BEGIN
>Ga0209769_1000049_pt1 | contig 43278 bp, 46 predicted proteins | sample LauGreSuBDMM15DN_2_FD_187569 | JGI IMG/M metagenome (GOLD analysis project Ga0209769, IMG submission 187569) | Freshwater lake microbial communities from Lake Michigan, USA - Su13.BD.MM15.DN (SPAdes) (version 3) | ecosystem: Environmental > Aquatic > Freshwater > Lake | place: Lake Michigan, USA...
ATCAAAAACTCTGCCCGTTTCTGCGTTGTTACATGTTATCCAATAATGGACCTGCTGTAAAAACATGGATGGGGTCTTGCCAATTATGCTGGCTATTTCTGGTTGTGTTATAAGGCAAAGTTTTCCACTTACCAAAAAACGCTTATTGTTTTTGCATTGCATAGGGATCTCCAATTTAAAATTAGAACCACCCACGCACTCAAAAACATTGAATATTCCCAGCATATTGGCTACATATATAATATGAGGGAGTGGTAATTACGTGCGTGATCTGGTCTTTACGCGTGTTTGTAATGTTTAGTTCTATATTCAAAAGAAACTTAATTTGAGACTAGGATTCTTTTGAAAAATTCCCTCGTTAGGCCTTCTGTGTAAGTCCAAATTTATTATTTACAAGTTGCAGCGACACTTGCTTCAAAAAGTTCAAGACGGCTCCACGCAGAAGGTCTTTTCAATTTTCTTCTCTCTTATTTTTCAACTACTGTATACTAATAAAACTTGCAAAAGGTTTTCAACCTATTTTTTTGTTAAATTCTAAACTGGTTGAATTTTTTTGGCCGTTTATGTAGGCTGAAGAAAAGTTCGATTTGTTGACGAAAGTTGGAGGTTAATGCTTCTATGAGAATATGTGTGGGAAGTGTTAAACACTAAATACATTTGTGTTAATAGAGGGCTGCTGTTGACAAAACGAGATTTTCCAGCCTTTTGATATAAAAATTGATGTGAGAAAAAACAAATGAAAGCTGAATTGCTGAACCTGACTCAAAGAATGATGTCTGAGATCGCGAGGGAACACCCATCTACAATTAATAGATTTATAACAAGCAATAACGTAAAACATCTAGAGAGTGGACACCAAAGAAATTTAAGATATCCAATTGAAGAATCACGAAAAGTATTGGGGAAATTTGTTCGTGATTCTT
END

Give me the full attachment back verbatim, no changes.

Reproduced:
>Ga0209769_1000049_pt1 | contig 43278 bp, 46 predicted proteins | sample LauGreSuBDMM15DN_2_FD_187569 | JGI IMG/M metagenome (GOLD analysis project Ga0209769, IMG submission 187569) | Freshwater lake microbial communities from Lake Michigan, USA - Su13.BD.MM15.DN (SPAdes) (version 3) | ecosystem: Environmental > Aquatic > Freshwater > Lake | place: Lake Michigan, USA...
ATCAAAAACTCTGCCCGTTTCTGCGTTGTTACATGTTATCCAATAATGGACCTGCTGTAAAAACATGGATGGGGTCTTGCCAATTATGCTGGCTATTTCTGGTTGTGTTATAAGGCAAAGTTTTCCACTTACCAAAAAACGCTTATTGTTTTTGCATTGCATAGGGATCTCCAATTTAAAATTAGAACCACCCACGCACTCAAAAACATTGAATATTCCCAGCATATTGGCTACATATATAATATGAGGGAGTGGTAATTACGTGCGTGATCTGGTCTTTACGCGTGTTTGTAATGTTTAGTTCTATATTCAAAAGAAACTTAATTTGAGACTAGGATTCTTTTGAAAAATTCCCTCGTTAGGCCTTCTGTGTAAGTCCAAATTTATTATTTACAAGTTGCAGCGACACTTGCTTCAAAAAGTTCAAGACGGCTCCACGCAGAAGGTCTTTTCAATTTTCTTCTCTCTTATTTTTCAACTACTGTATACTAATAAAACTTGCAAAAGGTTTTCAACCTATTTTTTTGTTAAATTCTAAACTGGTTGAATTTTTTTGGCCGTTTATGTAGGCTGAAGAAAAGTTCGATTTGTTGACGAAAGTTGGAGGTTAATGCTTCTATGAGAATATGTGTGGGAAGTGTTAAACACTAAATACATTTGTGTTAATAGAGGGCTGCTGTTGACAAAACGAGATTTTCCAGCCTTTTGATATAAAAATTGATGTGAGAAAAAACAAATGAAAGCTGAATTGCTGAACCTGACTCAAAGAATGATGTCTGAGATCGCGAGGGAACACCCATCTACAATTAATAGATTTATAACAAGCAATAACGTAAAACATCTAGAGAGTGGACACCAAAGAAATTTAAGATATCCAATTGAAGAATCACGAAAAGTATTGGGGAAATTTGTTCGTGATTCTT